As for the mp3.com thing, what Forrest says is precisely what happened. It really was too bad as I *still* think the interface that mp3.com had at the time was really user friendly and reaching out to people and making a little money worked very well... it garnered me a lot of fans and I am lucky for being around at the right time... then MySpace was great for awhile and now it's just a mess.
I discovered a lot of great music through mp3.com. Didn't mean to suggest it was a failed business model, probably could have worded that better. Their downfall was not technical but driven purely by the big record companies trying to cling to an outdated business model. I had the opportunity to visit mp3.com here in San Diego(I used to belong to the local Linux user group and we got an invite). The whole place was automated and running on Linux. I actually watched as an order was placed for a custom cd, the cd was burned and then packaged for shipment. The employees loved it there.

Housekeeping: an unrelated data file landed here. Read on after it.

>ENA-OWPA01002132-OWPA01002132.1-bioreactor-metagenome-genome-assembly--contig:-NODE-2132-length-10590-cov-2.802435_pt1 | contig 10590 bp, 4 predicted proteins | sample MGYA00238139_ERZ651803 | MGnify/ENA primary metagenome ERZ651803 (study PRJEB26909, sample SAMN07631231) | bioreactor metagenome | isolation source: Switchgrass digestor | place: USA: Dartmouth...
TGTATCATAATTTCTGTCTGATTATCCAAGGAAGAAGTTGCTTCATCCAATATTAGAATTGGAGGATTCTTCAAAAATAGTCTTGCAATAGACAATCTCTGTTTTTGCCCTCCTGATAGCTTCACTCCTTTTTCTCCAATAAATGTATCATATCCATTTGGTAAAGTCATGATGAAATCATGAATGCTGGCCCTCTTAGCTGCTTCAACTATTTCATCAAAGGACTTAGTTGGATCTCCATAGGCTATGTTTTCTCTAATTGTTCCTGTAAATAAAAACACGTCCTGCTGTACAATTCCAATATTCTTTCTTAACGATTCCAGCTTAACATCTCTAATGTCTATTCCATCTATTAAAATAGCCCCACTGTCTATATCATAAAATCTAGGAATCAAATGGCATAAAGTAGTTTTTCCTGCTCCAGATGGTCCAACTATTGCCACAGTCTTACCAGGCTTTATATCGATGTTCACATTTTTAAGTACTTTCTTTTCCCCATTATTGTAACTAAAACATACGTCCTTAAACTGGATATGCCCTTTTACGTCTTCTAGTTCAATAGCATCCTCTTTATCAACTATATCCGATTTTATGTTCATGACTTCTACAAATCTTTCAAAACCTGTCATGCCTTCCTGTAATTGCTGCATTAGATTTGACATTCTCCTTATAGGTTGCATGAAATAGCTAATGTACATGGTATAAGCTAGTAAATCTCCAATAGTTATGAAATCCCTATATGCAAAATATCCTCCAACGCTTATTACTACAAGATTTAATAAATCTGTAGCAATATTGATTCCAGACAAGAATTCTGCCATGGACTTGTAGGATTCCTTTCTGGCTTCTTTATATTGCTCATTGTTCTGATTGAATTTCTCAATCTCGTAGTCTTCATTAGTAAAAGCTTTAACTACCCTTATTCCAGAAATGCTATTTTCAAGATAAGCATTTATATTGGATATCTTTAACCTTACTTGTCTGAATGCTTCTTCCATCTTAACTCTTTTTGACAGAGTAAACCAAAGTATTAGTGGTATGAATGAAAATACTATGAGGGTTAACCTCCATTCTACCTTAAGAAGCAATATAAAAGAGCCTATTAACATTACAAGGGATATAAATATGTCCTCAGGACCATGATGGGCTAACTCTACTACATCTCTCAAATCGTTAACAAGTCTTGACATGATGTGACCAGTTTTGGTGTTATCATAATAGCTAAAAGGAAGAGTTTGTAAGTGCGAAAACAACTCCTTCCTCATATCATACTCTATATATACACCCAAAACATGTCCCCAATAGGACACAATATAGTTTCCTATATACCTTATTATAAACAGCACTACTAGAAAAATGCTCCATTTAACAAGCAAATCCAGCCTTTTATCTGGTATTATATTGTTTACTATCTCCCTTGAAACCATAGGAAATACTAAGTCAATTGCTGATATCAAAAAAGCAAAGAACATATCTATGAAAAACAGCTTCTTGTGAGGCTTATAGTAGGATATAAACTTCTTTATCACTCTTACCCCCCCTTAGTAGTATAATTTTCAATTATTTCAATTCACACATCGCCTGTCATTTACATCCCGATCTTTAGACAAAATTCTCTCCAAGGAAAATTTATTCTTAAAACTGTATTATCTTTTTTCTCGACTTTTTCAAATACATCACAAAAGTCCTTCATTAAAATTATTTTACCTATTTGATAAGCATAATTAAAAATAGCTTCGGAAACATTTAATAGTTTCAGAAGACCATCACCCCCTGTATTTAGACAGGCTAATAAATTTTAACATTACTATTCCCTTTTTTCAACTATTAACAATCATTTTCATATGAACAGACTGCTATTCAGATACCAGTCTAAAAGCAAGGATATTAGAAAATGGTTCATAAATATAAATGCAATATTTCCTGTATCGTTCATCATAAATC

The cds had a nice little built-in player interface that popped up when you put them into a computer. If you weren't of a mind to rip cds then, you didn't have to.
I also liked that the artists got more of a cut of the business, and now that it's become easier, if I can buy music directly from an artist's web site, I try to do that. I'd like to think that my money's going into the artist's pocket without the usual middlemen.